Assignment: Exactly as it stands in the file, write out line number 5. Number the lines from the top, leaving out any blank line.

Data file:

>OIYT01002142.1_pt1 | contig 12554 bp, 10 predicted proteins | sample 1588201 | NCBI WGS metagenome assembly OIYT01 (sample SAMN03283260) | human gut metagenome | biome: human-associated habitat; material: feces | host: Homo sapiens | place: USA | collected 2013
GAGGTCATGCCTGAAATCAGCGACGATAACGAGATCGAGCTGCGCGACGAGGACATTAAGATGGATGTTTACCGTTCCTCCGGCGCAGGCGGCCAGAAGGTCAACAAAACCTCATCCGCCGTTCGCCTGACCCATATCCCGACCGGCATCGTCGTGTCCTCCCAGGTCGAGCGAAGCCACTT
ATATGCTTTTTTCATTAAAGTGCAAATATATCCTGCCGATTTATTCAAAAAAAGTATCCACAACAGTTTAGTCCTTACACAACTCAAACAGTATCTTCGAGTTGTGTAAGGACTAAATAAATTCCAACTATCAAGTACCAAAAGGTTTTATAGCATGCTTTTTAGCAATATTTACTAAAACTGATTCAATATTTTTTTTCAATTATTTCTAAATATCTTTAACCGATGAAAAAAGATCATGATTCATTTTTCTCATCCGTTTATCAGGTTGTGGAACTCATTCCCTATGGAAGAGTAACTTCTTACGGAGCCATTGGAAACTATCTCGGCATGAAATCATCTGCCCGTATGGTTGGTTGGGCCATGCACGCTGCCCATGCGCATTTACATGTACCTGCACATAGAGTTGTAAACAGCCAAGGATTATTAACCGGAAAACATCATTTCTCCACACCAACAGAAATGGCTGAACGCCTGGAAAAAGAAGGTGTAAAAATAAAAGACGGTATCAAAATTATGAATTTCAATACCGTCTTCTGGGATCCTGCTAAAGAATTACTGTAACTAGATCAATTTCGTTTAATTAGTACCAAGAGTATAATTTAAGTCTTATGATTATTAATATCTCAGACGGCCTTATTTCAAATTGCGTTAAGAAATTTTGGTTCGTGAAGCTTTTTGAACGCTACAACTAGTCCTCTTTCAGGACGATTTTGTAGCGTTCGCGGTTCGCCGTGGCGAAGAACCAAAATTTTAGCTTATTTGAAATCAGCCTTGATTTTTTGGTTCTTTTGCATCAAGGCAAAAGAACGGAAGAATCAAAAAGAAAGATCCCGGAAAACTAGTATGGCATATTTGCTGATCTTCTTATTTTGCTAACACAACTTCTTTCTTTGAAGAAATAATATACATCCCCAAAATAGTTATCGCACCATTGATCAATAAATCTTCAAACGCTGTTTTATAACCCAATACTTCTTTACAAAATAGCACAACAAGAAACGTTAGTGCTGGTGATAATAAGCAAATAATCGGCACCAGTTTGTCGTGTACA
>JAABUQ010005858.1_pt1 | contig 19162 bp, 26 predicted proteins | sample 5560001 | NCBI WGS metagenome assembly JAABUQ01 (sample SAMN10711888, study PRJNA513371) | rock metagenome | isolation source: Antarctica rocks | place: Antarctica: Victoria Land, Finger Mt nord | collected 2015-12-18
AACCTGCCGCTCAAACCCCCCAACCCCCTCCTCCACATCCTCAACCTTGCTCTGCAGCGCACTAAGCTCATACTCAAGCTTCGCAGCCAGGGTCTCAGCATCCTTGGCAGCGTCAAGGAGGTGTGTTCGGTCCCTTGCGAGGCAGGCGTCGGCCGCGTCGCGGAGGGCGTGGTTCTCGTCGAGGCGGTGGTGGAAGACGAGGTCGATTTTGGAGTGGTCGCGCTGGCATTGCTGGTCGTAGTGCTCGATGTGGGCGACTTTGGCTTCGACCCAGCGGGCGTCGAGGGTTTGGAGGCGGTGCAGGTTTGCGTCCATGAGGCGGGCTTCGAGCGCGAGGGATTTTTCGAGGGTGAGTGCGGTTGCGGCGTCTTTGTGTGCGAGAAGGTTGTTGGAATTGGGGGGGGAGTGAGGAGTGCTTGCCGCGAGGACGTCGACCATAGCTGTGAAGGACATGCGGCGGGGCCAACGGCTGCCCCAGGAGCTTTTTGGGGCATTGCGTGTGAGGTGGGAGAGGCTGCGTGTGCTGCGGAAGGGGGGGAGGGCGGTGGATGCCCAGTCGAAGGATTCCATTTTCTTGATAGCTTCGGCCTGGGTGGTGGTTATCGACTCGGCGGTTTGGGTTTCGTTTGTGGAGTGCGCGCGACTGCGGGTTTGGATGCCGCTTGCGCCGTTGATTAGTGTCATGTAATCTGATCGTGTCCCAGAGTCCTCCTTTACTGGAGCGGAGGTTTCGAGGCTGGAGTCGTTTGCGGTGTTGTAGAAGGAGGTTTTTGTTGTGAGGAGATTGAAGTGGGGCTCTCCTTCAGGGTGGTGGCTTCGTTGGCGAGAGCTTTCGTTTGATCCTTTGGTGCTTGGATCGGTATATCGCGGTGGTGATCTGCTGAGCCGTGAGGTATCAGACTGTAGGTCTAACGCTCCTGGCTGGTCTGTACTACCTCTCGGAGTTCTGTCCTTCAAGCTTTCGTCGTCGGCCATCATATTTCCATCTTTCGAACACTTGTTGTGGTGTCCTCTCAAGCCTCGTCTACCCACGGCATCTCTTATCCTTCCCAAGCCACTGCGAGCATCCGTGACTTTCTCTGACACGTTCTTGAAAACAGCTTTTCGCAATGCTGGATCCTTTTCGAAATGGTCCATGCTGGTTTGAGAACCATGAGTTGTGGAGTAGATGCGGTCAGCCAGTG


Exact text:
AACCTGCCGCTCAAACCCCCCAACCCCCTCCTCCACATCCTCAACCTTGCTCTGCAGCGCACTAAGCTCATACTCAAGCTTCGCAGCCAGGGTCTCAGCATCCTTGGCAGCGTCAAGGAGGTGTGTTCGGTCCCTTGCGAGGCAGGCGTCGGCCGCGTCGCGGAGGGCGTGGTTCTCGTCGAGGCGGTGGTGGAAGACGAGGTCGATTTTGGAGTGGTCGCGCTGGCATTGCTGGTCGTAGTGCTCGATGTGGGCGACTTTGGCTTCGACCCAGCGGGCGTCGAGGGTTTGGAGGCGGTGCAGGTTTGCGTCCATGAGGCGGGCTTCGAGCGCGAGGGATTTTTCGAGGGTGAGTGCGGTTGCGGCGTCTTTGTGTGCGAGAAGGTTGTTGGAATTGGGGGGGGAGTGAGGAGTGCTTGCCGCGAGGACGTCGACCATAGCTGTGAAGGACATGCGGCGGGGCCAACGGCTGCCCCAGGAGCTTTTTGGGGCATTGCGTGTGAGGTGGGAGAGGCTGCGTGTGCTGCGGAAGGGGGGGAGGGCGGTGGATGCCCAGTCGAAGGATTCCATTTTCTTGATAGCTTCGGCCTGGGTGGTGGTTATCGACTCGGCGGTTTGGGTTTCGTTTGTGGAGTGCGCGCGACTGCGGGTTTGGATGCCGCTTGCGCCGTTGATTAGTGTCATGTAATCTGATCGTGTCCCAGAGTCCTCCTTTACTGGAGCGGAGGTTTCGAGGCTGGAGTCGTTTGCGGTGTTGTAGAAGGAGGTTTTTGTTGTGAGGAGATTGAAGTGGGGCTCTCCTTCAGGGTGGTGGCTTCGTTGGCGAGAGCTTTCGTTTGATCCTTTGGTGCTTGGATCGGTATATCGCGGTGGTGATCTGCTGAGCCGTGAGGTATCAGACTGTAGGTCTAACGCTCCTGGCTGGTCTGTACTACCTCTCGGAGTTCTGTCCTTCAAGCTTTCGTCGTCGGCCATCATATTTCCATCTTTCGAACACTTGTTGTGGTGTCCTCTCAAGCCTCGTCTACCCACGGCATCTCTTATCCTTCCCAAGCCACTGCGAGCATCCGTGACTTTCTCTGACACGTTCTTGAAAACAGCTTTTCGCAATGCTGGATCCTTTTCGAAATGGTCCATGCTGGTTTGAGAACCATGAGTTGTGGAGTAGATGCGGTCAGCCAGTG